Greenwashing is the practice of using words like ‘natural’ or ‘organic’ on a product to entice buyers even when the products don’t deliver. While the fact that consumers are demanding food that is healthier and contains fewer chemicals is a promising development, studies show that many companies are not telling the whole truth on their labels. This is partly because there aren’t stringent guidelines which companies need to meet in order to use words like ‘natural’ and because the standards that do exist are poorly enforced by the regulatory agencies.
When customers read labels, they assume that all the ingredients are listed and that they are buying a healthier or more environmentally friendly product. A recent study by TerraChoice Environmental Marketing researched more than 2,000 products which described themselves as environmentally friendly and found that only 25 lived up to the claims their labels made.
What does ‘natural’ mean?
Unfortunately, there is no regulation of the word ‘natural’, so food manufacturers can use it with wild abandon. One of the reasons for this is that it is difficult to say exactly what ‘natural’ is. Are only fruits and veggies natural? Are foods unnatural if they have been processed in some way or only if they have chemical additives? Aren’t chemical additives derived from natural ingredients? You can see how defining ‘natural’ gets a little tricky.
What this does mean is that companies can use the term without fear of repercussion. It also means that GMO foods can be labeled as ‘natural’. Foods which contain artificial ingredients, pesticides or artificial growth hormones and antibiotics can all use the ‘natural’ moniker. Ann Clark from the University of Guelph: “given the ambiguity of `natural’ and `naturally raised,’ these terms mean essentially nothing.”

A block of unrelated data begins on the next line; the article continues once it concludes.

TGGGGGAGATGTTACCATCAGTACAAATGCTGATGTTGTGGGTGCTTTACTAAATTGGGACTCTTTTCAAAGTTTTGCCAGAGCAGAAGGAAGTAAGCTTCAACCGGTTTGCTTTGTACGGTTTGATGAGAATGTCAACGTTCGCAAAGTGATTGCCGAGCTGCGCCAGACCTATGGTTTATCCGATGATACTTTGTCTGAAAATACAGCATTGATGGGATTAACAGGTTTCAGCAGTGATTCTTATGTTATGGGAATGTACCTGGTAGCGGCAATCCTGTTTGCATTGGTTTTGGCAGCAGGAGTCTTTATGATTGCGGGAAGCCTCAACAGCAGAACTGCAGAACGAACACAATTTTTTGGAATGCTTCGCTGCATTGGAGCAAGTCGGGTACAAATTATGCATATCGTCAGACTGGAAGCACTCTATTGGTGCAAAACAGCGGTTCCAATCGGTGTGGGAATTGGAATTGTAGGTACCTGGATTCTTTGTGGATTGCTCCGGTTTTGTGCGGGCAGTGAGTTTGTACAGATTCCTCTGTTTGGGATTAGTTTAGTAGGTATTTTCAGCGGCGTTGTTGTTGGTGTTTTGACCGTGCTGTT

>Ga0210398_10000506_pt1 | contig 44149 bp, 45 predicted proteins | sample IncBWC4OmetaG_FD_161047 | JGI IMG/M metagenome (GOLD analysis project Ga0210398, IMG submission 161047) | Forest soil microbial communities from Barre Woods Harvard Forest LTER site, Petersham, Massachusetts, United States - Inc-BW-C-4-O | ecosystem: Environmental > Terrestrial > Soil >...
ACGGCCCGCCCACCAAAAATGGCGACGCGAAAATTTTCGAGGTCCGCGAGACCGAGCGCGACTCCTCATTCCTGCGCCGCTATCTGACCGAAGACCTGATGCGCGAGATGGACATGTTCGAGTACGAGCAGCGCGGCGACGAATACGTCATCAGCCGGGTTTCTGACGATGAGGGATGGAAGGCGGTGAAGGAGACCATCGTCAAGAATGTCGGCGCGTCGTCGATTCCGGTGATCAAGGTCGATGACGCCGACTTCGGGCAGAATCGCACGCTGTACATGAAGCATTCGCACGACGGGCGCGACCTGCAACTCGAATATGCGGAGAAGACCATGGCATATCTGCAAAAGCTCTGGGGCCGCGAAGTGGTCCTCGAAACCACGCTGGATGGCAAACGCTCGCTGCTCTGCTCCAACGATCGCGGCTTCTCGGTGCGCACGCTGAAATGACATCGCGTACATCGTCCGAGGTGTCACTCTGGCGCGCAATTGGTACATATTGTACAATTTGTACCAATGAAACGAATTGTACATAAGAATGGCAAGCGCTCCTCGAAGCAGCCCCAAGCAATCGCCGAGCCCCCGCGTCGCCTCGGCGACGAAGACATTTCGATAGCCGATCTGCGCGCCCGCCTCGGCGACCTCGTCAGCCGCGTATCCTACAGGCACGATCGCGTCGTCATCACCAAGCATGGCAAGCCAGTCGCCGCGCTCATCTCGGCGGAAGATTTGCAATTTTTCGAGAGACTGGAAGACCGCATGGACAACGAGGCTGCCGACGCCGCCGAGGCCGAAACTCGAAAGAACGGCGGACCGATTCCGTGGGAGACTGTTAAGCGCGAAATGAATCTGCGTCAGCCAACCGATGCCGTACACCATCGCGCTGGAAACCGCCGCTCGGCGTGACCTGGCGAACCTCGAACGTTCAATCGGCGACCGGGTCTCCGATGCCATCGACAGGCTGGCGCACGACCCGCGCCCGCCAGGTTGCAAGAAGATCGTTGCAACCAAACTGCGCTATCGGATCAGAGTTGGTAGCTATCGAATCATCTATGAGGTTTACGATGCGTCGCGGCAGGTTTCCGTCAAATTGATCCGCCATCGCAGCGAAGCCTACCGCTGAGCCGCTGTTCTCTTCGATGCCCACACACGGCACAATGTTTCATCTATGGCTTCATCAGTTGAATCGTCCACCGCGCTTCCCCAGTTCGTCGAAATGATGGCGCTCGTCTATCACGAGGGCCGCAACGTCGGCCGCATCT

From the FDA: “…it is difficult to define a food product that is ‘natural’ because the food has probably been processed and is no longer the product of the earth. That said, FDA has not developed a definition for use of the term natural or its derivatives. However, the agency has not objected to the use of the term if the food does not contain added color, artificial flavors, or synthetic substances.”
What does ‘organic’ mean?
Organic is a label that carries stringent regulatory guidelines. The process of getting USDA Organic approval means you can’t have used pesticides for at least three years, and that no chemical fertilizers or GMO crops are utilized. When organic is used for meat, egg and dairy products, those products can’t contain hormones or antibiotics and animals must have access to grazing and feed which is GMO free.
In Canada, the CFIA enforces organic regulations, but this is only a guarantee that the correct processes have been followed and does not necessarily imply that the product is completely GMO free as cross-pollination with GMO crops may occur.
Products that use the ‘organic’ label must be certified by the CFIA and must have 95% organic content. This still leaves a 5% window for chemicals, preservatives and other additives that consumers may not realize make up their organic foods.
Consumer Guidelines for Buying
So how can consumers be sure that the foods that they are buying are healthy and that they are getting what they pay for? While foods that are labeled ‘natural’ may not be so, you can be sure that certified organic foods are better to consume. Some loopholes mean that manufacturers don’t have to declare all the ingredients on the label, so breads made by commercial bakeries use enzymes, additives and preservatives that are not listed. Sourdough bakeries with long fermentation processes do not need to add enzymes and additives as the dough will rise naturally.
The best way to ensure that your products are healthy is to do some research on the company so that you know exactly what you are getting. Pay attention to the way your body reacts after eating a product to gauge whether it is a good match for your digestive system. Another way to tell if there are latent chemicals in your food is how long it lasts. Natural foods and organic breads spoil and a bread that lasts for weeks without mold is cause for concern; if fungus won’t eat it, neither should you.